Wednesday, April 25, 2012

Trail-Running Joy: Sun to Water

Deuel Creek, Centerville Canyon, Utah from AllTrails
Last Saturday I had a great early morning run clinching for me that I might actually make my segments in the upcoming Wasatch Back Ragnar and not let down the family team. It also came to me in a flash of morning sun over the peaks and the rushing of springtime water that I can also overcome my loss of the Albuquerque trails. I just have to replace the joy of the sun with that of water.

After my initial success with the St. George Marathon (finishing, that is), I went back to Albuquerque and broke free from my training routines onto the dirt trails just east of our home. Over the next three years or so, I enjoyed wonderful runs through the protected open space and into the Sandia Wilderness once I crossed that boundary fence only a mile or so from my house. My most common access was the wilderness gate at Embudo Canyon above the LDS Chapel on  Indian School  where we had our wedding open house many years ago.

Embudo Canyon in the Sandia Wilderness (from The Desert Edge by David Cristiani, with his gracious permission) 
Not to brag too much, but on a couple of occasions, I ran (well, mostly ran) all the way up to South Sandia Peak, a climb of three thousand feet (and 14 miles round trip from my door). That was my mountain quest for inspiration purchased at significant effort. Once, at lower elevation but within the Wilderness of Embudo Canyon, I saw a rare morning rainbow in the West.

South Sandia Peak (on the right- not the rock) from Three Gun Trail
The view from South Sandia looking north up the Crest
When my work surprisingly transferred me and I ended up back in Utah, we found a house in close enough proximity to the Wasatch foothills that could access them by running a few blocks from my door. It was good, but there was no wilderness protection. There are annoying motorbikes and four-wheelers up there on the hillsides. I searched out the trails restricting motorized vehicles and even those too tough for mountain bikes.

A most beautiful and relatively unused trail is Deuel Creek in Centerville Canyon. I've even gone up there a few times on Scout backpacking trips. I haven't been up the canyon too far this season yet, but I have been out on the firebreak road otherwise known as the Bonneville Shoreline Trail (or Weber pipeline road).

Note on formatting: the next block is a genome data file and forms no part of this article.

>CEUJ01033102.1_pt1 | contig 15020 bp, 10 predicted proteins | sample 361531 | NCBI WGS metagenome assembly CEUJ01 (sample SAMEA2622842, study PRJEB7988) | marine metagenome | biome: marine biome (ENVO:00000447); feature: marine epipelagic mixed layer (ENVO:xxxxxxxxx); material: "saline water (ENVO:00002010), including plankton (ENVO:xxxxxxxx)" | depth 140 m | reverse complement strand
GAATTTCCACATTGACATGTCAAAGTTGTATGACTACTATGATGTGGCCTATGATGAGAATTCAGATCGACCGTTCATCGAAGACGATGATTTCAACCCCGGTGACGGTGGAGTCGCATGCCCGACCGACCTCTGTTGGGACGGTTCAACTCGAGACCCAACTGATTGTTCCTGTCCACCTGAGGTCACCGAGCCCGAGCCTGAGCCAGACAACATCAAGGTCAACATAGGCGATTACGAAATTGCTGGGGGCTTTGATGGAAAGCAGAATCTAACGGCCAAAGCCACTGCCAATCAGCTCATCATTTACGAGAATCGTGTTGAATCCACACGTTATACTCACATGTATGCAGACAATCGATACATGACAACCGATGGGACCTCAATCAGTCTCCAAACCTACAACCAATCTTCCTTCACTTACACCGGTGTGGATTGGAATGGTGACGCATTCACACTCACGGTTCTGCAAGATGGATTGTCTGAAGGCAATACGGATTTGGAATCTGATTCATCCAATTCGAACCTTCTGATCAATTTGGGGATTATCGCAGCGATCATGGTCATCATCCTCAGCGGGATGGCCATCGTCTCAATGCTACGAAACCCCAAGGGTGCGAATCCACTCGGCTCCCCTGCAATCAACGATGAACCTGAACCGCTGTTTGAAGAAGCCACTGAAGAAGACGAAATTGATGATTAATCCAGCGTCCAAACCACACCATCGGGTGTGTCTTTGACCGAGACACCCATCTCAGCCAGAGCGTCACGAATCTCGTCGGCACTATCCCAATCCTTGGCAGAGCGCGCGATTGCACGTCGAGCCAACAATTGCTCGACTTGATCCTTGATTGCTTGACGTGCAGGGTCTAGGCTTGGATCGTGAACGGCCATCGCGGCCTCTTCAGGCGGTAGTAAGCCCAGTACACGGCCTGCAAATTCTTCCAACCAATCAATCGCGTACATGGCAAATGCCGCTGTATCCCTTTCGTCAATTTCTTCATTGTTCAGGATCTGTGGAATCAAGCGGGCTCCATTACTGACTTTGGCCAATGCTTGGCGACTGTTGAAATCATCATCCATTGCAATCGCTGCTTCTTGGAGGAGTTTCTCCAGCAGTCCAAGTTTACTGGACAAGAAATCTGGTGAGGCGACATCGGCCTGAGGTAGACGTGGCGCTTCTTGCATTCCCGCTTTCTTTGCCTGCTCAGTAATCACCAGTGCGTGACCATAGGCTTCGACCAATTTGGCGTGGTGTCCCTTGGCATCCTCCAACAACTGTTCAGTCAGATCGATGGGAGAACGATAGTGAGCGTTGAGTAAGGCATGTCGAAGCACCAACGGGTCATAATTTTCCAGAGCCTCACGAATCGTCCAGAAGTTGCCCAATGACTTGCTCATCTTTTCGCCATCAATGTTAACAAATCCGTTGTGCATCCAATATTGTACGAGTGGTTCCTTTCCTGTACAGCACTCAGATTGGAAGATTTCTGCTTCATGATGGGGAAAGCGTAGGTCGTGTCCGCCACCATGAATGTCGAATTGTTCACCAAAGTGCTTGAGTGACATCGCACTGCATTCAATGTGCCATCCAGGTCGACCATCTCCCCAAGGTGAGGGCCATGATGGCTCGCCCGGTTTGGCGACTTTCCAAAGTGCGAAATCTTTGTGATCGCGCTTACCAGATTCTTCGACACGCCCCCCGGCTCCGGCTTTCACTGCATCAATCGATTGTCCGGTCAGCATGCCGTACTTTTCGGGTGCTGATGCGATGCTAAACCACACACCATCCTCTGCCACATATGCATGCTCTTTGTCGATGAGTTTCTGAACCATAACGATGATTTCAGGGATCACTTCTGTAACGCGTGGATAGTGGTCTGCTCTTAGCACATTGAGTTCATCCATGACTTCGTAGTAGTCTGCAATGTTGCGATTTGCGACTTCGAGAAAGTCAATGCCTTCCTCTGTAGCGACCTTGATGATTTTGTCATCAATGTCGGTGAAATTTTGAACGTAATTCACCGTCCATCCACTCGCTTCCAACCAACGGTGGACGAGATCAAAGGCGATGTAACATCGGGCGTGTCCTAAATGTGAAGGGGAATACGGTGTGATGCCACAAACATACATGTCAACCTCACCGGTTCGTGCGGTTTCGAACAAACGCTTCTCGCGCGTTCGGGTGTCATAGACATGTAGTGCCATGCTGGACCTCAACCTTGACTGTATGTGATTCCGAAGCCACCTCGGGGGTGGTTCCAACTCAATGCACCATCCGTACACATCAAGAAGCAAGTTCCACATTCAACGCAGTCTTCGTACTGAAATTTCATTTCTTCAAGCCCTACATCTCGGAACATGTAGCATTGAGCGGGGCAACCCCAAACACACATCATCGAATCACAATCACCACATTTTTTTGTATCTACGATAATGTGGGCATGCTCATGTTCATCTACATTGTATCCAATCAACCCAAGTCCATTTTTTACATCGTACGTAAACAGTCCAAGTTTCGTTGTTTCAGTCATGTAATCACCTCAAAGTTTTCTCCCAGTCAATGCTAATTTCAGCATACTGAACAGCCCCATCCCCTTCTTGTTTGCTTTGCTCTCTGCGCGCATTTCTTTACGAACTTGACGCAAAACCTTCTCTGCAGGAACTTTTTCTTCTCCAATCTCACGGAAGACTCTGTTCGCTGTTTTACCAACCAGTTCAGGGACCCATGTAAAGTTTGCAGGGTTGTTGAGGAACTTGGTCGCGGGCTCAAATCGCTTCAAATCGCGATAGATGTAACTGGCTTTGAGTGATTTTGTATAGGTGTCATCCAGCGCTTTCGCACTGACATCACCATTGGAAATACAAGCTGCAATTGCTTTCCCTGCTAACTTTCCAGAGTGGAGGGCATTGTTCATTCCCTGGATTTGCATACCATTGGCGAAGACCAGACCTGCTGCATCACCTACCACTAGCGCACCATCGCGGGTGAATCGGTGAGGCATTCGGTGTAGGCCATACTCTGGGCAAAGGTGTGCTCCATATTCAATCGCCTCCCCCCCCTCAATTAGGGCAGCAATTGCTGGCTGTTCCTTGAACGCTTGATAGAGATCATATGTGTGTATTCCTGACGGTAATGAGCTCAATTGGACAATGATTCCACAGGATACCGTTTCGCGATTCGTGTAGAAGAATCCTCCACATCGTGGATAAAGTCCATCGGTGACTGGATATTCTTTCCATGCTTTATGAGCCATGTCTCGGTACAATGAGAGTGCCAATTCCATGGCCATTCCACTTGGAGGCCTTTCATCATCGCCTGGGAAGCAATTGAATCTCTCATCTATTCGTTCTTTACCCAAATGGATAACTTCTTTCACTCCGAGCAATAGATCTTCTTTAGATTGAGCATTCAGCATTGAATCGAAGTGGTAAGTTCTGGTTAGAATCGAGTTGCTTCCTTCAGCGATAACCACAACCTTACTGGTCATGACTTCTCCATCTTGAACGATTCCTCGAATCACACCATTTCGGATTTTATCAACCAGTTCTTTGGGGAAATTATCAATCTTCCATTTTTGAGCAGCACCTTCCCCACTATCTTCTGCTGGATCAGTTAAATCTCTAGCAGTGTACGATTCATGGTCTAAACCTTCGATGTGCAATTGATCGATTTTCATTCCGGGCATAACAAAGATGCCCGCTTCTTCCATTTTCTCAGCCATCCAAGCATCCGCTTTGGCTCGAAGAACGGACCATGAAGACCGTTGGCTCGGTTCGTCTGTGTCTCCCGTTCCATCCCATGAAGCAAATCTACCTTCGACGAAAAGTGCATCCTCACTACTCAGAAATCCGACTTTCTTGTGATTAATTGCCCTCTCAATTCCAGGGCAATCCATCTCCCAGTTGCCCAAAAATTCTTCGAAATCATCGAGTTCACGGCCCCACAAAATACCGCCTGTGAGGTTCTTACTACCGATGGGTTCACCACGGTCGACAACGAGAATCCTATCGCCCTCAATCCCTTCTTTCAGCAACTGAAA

My route is good training as I have to climb a bit to get up to the mountainside trails. Cheese Park in Bountiful is exactly one mile from my house to the southeast. On the northeast, the entrance to Centerville Canyon is about a mile. The mile stretch of the Bonneville Trail between them makes for a great 3-mile or 5-K circle. The beauty is that as long as you're willing to backtrack a bit, you can stretch it out either direction on Bonneville Shoreline. As you do, you cut or drop into occasional canyons where perennial streams flow out of the Wasatch to be gathered for local irrigation before the excess flows into the Great Salt Lake below.

Saturday, I enjoyed crossing the gurgle of Deuel Creek. Then further to the north, I came into Parrish Creek in its Canyon and on and beyond. Turning around at the water tower (reminding me of the storage tower in Embudo Canyon before the Wilderness boundary), I headed back south. It was there at Deuel Creek before dropping down to home that I met the rays of the sun shooting down the canyon above the rushing water.

Albuquerque trails don't have much water. There was one spring I remember after a very wet winter when water flowed out of Embudo Canyon for a few weeks before it disappeared into the sand just above the subdivisions. I even doused myself in the small waterfall at the funnel a couple of times. ("Embudo" is Spanish for "funnel".) Most of the time the canyon is dry perking up after thunderstorms, sometimes rather forcefully rolling boulders down to the cement arroyos and even streets of Albuquerque.

Embudo Canyon in the Sandia Wilderness
(by David Cristiani  from The Desert Edge, with his gracious permission)
There is probably more sun in the everlasting hills of the Wasatch than water in the Sandias, but the joy of trail-running in Albuquerque is that with milder winters at a more southern latitude, the trails, at least at the lower elevations, are accessible pretty much year round. This is not so with the snow-covered trails of the Wasatch winter. Even the new path along Legacy Highway down by the Salt Lake wetlands gets encrusted with snow and ice. I have resisted any conversion to cross-country skiing. I just can't fit in.

Still, at least three seasons of the year, I can get out running and content myself with the sound of Wasatch water. When I can arrange my noontime runs from work downtown, I go up City Creek - the real one, not the fake one running through the new mall. The running water adds music to the exercise endorphins.

I still miss the Sandia trails and desert landscape - but not the prickly pear with running-shoe-piercing spines that keep you from straying from the center. And you thought I wouldn't link this into politics . . . .


  1. That's a great comparison. My first years in Abq, having grown up in Denver, were that of "how there is no running water". San Diego's mountains were similar to here in that.

    I keep forgetting about the few springs or seasonal water areas here, and how short-term most are. I guess, one must take the good with the bad.

    Nice to see your post and blog! Enjoy your to ride before I head to El Paso, drier still.

    1. Thanks, David. And again for the pics. I found your blog very interesting. We need to do better in Utah with xeriscaping. Our perennial streams for irrigation and the not quite dead Great Salt Lake for dumping excess flows and wastes are too tempting not to exploit.


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